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Supercar builders combine with Rossion’s purchase of Mosler

Mosler MT900S Photon largeRossion and Mosler may sound like two names we just made up, but they’re bona fide American carmakers and, soon, they’ll be one. RP Performance, the outfit that owns Rossion, has bought Mosler Automotive.

Why should you care? Because even though Mosler doesn’t have the pedigree of Ferrari or Lamborghini, it has a history of building cars that are just as fast and exotic. Sometimes, even more.

Mosler Automotive got its start in 1985 with the Consulier GTP, a brutally fast and brutally ugly sports car powered by a 2.2-liter turbocharged Chrysler four. It so completely dominated the IMSA Supercar Series that it was banned.

More recently, Mosler built the MT900S Photon (top photo), sporting a 7.0-liter V8 with 530 horsepower and 515 pound-feet of torque. Pushing a car that weighs roughly the same as a Mazda MX-5 Miata, those horses could purportedly get the Photon past the 200 mph mark.

Originally called 1G Racing, Rossion established a niche as the exclusive U.S. importer of the British Noble supercars. It eventually bought the rights to the Noble M400 and M12, which it builds as the Q1.

Rossion Q1Like Mosler’s products, the licensed Nobles Rossion builds are unpretentious but fast. The Q1 may have a humble 3.0-liter Ford Duratec V6 (albeit twin-turbocharged) underneath its generic styling, but it can do 0 to 60 mph in 3.1 seconds and reach a top speed of 189 mph.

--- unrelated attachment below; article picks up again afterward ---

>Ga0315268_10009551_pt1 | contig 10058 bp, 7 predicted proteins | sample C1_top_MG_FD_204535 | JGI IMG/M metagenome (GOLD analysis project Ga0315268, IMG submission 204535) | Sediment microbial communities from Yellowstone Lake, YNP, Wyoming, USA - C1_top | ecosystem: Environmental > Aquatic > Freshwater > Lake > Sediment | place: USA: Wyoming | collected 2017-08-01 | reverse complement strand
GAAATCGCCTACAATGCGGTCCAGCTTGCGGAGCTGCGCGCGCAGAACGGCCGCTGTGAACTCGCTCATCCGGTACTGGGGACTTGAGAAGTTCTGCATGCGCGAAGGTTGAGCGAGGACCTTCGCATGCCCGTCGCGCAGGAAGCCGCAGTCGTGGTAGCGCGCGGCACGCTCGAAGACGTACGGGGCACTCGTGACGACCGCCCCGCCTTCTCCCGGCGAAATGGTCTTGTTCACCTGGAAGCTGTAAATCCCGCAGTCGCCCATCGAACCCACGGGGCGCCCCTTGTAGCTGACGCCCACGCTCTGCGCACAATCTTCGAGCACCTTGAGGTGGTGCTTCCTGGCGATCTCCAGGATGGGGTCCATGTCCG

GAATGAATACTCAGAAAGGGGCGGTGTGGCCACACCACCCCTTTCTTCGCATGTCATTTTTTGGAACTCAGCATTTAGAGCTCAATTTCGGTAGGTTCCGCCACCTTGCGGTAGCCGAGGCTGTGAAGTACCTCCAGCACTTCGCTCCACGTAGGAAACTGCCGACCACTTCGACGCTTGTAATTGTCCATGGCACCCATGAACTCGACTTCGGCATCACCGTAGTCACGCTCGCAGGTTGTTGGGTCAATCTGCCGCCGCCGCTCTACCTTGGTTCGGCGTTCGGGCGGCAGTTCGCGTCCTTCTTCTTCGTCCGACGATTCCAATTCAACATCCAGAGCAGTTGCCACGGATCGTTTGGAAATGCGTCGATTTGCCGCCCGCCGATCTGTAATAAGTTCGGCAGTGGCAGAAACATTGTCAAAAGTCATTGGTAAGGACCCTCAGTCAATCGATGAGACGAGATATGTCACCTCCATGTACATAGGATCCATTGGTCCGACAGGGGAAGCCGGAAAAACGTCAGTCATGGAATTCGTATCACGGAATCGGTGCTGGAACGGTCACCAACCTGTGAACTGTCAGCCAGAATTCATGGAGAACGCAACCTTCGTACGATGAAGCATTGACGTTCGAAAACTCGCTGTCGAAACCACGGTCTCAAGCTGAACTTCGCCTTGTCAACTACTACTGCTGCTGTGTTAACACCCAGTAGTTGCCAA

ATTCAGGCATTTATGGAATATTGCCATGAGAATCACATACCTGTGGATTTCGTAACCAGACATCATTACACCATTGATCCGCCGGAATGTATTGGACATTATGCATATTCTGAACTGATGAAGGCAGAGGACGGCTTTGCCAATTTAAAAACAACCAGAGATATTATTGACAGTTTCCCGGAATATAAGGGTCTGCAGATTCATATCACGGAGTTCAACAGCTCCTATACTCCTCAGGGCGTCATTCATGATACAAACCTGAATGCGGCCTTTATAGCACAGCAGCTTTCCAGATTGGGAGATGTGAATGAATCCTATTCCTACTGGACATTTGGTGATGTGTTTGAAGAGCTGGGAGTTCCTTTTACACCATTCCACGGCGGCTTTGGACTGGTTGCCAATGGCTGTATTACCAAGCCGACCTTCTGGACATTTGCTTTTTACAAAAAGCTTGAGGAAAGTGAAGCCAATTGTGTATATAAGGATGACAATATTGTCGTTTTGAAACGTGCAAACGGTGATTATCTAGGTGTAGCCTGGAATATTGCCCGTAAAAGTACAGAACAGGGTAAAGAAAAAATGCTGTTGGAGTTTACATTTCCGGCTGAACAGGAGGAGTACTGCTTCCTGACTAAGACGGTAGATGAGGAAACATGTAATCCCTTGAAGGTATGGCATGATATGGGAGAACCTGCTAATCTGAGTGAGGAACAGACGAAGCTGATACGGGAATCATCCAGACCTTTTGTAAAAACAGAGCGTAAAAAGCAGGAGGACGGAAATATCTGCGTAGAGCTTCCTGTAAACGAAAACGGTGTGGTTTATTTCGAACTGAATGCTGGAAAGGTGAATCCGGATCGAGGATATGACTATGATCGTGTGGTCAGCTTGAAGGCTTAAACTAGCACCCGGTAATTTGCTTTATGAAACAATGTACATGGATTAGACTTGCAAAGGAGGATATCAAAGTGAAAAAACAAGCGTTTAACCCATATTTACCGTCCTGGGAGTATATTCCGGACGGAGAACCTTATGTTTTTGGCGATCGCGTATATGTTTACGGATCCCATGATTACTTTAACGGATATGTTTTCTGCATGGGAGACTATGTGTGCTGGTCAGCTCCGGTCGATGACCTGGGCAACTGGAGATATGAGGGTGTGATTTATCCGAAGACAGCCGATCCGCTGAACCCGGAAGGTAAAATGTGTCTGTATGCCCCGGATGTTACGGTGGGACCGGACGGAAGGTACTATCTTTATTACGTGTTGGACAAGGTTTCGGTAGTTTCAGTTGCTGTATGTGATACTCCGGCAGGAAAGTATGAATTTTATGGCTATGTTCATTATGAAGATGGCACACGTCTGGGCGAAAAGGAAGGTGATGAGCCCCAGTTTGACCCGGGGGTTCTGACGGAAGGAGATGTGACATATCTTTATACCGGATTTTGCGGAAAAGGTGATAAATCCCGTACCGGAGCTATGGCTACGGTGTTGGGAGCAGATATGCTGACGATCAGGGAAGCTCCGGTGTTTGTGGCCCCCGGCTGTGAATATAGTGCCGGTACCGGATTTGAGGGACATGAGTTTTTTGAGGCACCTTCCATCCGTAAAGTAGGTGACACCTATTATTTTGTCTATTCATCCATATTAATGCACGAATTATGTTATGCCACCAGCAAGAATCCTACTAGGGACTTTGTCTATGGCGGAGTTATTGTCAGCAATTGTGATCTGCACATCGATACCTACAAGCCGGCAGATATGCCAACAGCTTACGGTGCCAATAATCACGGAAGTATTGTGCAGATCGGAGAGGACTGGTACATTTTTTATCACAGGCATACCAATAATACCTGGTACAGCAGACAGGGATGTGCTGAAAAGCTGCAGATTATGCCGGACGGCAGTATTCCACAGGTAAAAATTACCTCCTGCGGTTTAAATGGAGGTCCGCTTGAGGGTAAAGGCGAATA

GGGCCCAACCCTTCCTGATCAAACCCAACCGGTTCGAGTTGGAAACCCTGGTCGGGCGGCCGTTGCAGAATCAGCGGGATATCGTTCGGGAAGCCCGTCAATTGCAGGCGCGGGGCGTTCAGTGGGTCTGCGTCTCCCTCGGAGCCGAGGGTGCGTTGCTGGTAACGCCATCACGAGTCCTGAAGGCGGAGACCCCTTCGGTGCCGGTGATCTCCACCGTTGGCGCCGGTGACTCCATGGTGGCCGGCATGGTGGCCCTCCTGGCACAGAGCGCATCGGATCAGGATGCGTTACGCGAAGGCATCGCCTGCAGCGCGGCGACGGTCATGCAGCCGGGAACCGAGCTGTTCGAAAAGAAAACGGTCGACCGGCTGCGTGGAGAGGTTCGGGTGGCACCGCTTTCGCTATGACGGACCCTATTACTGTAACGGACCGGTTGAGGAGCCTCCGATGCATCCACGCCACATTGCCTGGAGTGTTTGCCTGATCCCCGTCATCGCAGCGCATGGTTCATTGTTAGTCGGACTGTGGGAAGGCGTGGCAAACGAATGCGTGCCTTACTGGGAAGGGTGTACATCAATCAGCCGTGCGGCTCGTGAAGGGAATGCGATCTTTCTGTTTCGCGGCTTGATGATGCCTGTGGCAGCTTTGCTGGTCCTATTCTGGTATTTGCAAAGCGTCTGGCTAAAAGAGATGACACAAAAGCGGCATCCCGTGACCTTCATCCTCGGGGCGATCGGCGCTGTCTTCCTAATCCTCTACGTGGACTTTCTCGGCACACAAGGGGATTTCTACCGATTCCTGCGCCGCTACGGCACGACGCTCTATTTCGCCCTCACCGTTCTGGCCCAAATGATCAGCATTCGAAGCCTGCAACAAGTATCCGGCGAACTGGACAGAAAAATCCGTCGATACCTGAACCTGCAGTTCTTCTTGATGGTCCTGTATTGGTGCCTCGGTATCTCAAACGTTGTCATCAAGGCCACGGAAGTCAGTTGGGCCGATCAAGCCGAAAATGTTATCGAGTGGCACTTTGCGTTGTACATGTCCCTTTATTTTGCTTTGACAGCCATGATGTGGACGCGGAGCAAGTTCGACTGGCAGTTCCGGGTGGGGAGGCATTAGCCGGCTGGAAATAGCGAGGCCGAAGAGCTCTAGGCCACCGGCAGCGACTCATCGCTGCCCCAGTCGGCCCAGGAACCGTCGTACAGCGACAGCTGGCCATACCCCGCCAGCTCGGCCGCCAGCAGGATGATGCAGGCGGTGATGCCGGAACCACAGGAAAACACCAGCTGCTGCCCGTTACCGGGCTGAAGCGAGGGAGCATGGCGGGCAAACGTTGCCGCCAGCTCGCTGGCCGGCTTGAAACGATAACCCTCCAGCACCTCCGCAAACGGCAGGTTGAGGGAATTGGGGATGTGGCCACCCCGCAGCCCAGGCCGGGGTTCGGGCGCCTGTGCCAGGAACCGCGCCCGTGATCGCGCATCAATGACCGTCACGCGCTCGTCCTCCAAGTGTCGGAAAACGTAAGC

Rossion was sketchy on the details of its purchase of Mosler, but the resulting cars will probably combine the strengths of what came before. The Mosler name will be retired, but Rossion hopes to leverage the company’s experience with carbon fiber in future cars.

“Rossion looks forward to using this technology and expertise to introduce exciting new models in 4, 6 and 8 cylinder configurations to the Rossion line up,” the company’s press release said.

There’s a definitely a gap to fill in the newly consolidated lineup. While the MT900S Photon costs close to $400,000, the Q1 is a slightly less insane $103,000 to $109,000. We’ll have to see which end of the price spectrum Rossion sticks with.

Mosler may have flown under the radar for most of its existence, but the cars that wore its badge were still impressive. Hopefully Rossion will be able to keep up the momentum.

Is a Mosler or Rossion your ideal supercar? Tell us in the comments.

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